Colin Coward writes at Changing Attitude Part 1: The Dangerous Bishop of Durham:
The Bishop of Durham’s paper claiming to ‘unpack’ the Archbishop of Canterbury’s Reflections is dangerous for the Church of England, for LGBT people and for the worldwide Anglican Communion. People in the Changing Attitude network, gay and straight, are furious at his abuse and dishonesty.
The paper reveals a bishop with a megalomaniacal drive to impose his own solution unilaterally on the Communion.
Durham would like The Episcopal Church and partnered LGBT people evicted from the Communion right now. His stand is unprincipled. The bishop has partnered lesbian and gay clergy in his own diocese and knows full well that there are many partnered clergy in the Church of England. Instead of addressing what he says is the impossibility of the church recognising same-sex blessings, he diverts attention away from home and focuses his attack on The Episcopal Church.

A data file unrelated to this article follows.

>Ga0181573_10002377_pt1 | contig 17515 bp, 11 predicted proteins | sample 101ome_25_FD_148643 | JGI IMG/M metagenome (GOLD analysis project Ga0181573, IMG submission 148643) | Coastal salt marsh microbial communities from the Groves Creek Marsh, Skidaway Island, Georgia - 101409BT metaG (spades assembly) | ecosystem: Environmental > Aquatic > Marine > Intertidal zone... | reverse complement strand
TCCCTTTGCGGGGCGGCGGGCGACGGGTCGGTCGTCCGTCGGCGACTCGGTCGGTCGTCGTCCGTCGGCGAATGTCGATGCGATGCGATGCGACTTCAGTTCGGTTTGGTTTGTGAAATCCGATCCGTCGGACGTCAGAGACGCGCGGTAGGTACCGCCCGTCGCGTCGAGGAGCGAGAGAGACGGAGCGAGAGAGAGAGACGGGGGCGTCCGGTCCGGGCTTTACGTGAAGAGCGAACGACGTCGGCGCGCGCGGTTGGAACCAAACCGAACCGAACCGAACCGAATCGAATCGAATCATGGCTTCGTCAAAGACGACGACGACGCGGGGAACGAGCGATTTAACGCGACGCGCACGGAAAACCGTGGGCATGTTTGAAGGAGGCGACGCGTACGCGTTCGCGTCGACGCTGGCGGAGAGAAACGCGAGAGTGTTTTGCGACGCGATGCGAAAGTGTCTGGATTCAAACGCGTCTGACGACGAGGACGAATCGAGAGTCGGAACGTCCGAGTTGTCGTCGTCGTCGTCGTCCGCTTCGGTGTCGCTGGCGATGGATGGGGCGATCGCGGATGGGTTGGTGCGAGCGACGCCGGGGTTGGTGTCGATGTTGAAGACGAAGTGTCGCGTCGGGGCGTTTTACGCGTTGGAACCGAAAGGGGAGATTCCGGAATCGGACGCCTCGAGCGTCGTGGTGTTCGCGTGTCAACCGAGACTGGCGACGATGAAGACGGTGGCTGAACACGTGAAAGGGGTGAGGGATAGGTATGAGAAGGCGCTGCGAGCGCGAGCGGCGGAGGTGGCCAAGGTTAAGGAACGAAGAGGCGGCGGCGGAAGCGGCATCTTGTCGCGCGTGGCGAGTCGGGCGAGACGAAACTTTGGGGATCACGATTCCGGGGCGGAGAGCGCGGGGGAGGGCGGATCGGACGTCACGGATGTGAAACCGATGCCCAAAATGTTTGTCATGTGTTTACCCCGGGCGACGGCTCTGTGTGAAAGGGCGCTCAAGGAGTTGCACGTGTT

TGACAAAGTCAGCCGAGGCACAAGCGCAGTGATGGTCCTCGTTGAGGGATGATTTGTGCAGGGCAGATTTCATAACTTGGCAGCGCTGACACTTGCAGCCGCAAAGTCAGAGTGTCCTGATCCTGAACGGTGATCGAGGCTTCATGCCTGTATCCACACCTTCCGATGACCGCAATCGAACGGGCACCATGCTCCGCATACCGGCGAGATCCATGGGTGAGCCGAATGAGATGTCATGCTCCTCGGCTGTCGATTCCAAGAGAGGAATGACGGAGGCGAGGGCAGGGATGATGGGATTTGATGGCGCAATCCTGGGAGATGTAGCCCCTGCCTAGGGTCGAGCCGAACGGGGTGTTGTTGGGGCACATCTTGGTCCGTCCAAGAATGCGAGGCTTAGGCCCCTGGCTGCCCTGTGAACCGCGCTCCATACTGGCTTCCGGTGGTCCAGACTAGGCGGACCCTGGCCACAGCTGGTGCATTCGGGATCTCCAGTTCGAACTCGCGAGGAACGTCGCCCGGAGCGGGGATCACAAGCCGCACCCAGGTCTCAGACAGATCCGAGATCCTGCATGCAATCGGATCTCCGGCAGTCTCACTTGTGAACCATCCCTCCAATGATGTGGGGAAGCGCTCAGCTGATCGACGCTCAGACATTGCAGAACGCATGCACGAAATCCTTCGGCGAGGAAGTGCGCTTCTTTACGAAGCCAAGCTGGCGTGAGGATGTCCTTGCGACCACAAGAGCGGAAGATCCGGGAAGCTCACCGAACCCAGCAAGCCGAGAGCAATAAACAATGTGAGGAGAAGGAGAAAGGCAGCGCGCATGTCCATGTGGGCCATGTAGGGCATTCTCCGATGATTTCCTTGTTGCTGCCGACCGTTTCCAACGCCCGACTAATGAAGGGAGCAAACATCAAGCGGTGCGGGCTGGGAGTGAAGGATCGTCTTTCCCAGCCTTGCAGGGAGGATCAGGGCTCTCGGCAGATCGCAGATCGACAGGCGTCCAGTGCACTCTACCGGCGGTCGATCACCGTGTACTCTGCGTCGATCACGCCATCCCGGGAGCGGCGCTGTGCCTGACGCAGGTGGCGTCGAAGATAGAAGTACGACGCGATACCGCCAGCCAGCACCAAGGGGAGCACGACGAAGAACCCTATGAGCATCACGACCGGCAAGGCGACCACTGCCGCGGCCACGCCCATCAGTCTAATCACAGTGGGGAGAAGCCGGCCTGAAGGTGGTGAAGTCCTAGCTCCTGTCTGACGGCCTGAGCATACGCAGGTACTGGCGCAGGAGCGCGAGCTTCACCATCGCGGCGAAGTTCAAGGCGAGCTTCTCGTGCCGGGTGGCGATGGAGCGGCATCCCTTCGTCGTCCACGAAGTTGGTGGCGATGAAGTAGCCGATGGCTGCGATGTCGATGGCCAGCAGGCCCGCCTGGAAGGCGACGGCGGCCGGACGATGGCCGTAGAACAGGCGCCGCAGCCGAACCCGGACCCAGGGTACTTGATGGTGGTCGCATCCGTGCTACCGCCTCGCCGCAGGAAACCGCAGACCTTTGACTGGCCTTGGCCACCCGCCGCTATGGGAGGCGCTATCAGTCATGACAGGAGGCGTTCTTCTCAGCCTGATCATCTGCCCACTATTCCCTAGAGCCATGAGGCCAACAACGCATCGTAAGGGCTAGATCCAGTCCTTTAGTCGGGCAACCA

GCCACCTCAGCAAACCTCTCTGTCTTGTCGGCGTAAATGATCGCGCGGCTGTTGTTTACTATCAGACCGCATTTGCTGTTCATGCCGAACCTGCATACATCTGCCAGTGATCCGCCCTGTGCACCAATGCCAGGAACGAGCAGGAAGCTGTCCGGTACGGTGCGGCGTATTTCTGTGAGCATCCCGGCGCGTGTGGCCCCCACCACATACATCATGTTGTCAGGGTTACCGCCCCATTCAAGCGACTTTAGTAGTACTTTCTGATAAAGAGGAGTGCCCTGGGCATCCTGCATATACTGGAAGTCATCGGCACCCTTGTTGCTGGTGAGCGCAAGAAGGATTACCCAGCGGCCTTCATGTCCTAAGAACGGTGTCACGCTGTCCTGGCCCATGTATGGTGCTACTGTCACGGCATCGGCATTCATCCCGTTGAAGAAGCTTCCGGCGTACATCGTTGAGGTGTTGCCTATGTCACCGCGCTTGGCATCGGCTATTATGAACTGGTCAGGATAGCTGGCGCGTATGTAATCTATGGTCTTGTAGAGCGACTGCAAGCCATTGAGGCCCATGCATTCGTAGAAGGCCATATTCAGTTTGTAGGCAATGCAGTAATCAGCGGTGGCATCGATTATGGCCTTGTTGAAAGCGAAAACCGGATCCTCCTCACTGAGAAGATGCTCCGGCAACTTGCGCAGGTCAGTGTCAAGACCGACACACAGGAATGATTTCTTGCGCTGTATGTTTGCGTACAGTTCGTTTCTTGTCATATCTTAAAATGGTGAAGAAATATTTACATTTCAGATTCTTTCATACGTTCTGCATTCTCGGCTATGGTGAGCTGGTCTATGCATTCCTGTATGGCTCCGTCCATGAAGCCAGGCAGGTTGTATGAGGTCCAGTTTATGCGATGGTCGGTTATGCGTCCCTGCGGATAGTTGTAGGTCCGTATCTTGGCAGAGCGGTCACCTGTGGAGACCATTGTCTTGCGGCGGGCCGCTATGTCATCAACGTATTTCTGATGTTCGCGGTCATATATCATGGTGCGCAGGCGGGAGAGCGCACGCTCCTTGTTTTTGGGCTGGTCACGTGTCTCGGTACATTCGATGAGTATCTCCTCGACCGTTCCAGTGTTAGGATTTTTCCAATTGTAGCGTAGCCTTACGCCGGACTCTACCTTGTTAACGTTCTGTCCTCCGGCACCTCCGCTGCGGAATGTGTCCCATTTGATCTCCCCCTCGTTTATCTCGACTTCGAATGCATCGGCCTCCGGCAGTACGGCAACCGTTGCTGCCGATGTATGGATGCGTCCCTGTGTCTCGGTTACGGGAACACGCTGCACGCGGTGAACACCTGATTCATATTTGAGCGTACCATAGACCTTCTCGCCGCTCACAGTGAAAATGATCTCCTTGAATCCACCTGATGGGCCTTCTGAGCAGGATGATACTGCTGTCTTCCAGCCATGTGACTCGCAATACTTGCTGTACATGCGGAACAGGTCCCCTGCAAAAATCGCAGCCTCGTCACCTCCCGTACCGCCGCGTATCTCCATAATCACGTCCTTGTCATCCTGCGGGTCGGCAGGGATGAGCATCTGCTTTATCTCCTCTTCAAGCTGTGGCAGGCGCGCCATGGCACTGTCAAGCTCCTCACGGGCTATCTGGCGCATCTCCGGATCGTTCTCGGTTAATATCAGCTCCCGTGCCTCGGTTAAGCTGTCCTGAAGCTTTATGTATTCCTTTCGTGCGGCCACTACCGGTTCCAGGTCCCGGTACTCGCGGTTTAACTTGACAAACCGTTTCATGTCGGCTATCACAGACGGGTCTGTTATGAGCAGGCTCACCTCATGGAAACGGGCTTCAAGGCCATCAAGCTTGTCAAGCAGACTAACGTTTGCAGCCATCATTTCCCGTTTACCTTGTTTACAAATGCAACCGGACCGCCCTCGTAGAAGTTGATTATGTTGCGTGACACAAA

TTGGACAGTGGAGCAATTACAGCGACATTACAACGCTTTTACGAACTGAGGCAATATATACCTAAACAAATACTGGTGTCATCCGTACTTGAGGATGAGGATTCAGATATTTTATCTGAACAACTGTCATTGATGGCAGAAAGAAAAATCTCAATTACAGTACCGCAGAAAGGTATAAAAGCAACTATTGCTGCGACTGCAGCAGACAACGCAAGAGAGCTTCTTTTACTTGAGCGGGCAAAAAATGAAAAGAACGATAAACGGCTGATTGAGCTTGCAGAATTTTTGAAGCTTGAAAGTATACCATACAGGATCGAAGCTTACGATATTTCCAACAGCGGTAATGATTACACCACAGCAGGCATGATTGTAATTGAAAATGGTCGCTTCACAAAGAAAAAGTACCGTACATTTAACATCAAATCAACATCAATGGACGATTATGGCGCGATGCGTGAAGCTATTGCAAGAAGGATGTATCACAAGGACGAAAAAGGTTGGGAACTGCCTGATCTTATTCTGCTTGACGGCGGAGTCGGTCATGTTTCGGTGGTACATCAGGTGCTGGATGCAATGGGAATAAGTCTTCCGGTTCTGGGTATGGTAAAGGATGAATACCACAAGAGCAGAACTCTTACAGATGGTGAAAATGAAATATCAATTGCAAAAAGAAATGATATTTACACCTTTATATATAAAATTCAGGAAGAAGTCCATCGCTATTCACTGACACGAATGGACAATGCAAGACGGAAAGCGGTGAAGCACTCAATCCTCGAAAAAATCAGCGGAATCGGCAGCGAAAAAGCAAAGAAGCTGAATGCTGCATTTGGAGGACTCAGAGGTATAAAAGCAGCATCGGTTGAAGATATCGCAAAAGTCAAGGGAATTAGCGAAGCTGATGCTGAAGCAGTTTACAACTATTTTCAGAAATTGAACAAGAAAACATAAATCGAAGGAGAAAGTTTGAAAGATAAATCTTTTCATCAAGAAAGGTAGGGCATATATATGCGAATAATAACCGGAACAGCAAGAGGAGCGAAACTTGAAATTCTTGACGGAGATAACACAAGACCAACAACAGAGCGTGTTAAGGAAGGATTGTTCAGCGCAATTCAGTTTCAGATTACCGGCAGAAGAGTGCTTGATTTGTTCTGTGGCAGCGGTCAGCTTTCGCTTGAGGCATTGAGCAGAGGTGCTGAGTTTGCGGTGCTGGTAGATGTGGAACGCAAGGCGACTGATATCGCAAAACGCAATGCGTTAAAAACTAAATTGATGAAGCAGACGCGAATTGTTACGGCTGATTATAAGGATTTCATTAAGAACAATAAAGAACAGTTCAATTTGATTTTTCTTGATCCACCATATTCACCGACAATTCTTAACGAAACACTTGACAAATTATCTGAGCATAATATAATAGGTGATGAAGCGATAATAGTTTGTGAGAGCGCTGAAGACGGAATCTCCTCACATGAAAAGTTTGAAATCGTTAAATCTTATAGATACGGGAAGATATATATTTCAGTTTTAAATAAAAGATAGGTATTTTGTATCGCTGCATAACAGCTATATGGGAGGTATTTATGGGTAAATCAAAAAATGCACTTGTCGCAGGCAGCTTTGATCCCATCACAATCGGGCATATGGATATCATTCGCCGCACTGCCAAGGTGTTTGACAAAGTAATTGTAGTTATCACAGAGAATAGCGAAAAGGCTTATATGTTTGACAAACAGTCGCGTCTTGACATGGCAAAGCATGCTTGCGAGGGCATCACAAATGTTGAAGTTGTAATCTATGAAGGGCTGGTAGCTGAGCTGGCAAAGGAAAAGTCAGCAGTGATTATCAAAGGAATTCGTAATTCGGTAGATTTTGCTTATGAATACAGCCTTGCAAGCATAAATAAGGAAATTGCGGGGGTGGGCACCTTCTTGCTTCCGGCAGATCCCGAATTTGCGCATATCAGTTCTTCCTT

The Bishop of Durham wants to short-circuit the Archbishop’s timetable. He wants a decision about who is in and out of the Communion to be made NOW, not postponed until the end of 2009 when Section 4 of the Covenant is finalised (para 19). ‘We do not need to wait until Section 4 is redrafted’ (Para 21(iii)). Interim structures are needed ‘now, not in six months, let alone six years’ (para. 21(iv)). The Archbishop of Canterbury should move unilaterally and ‘swiftly to implement what he himself has said’, ‘counting on support from bishops around his own Province’ (para 20).
Durham proposes using the Anaheim Statement as a rallying point for TEC dissidents. Signing Anaheim and Sections 1-3 of the Covenant could function as a ‘prerequisite for participation’ in representative Anglican functions and bodies. He wants to do away in one move, now, with the ACC, Primates Meeting and Lambeth Conference as at present constituted, ending TEC participation in the Instruments of Communion and all other bodies constituted under their auspices.
He claims: ‘These are only suggestions, designed to help those on the ground’. They are nothing of the sort, but rather very concrete and dogmatic proposals designed to pressurise the Archbishop of Canterbury into taking action of which Durham approves and which short-circuits the Archbishop’s own careful (but ultimately misguided) strategy.
Read more here.